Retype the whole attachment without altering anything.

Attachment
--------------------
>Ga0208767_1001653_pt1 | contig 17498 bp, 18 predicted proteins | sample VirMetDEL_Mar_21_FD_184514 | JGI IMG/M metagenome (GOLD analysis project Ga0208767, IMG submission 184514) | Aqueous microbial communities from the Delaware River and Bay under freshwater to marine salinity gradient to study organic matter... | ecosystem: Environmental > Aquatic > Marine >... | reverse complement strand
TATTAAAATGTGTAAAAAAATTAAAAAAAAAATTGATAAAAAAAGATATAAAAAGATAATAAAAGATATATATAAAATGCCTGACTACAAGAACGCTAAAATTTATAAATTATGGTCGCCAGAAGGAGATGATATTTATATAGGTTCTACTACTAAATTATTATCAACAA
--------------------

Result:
>Ga0208767_1001653_pt1 | contig 17498 bp, 18 predicted proteins | sample VirMetDEL_Mar_21_FD_184514 | JGI IMG/M metagenome (GOLD analysis project Ga0208767, IMG submission 184514) | Aqueous microbial communities from the Delaware River and Bay under freshwater to marine salinity gradient to study organic matter... | ecosystem: Environmental > Aquatic > Marine >... | reverse complement strand
TATTAAAATGTGTAAAAAAATTAAAAAAAAAATTGATAAAAAAAGATATAAAAAGATAATAAAAGATATATATAAAATGCCTGACTACAAGAACGCTAAAATTTATAAATTATGGTCGCCAGAAGGAGATGATATTTATATAGGTTCTACTACTAAATTATTATCAACAA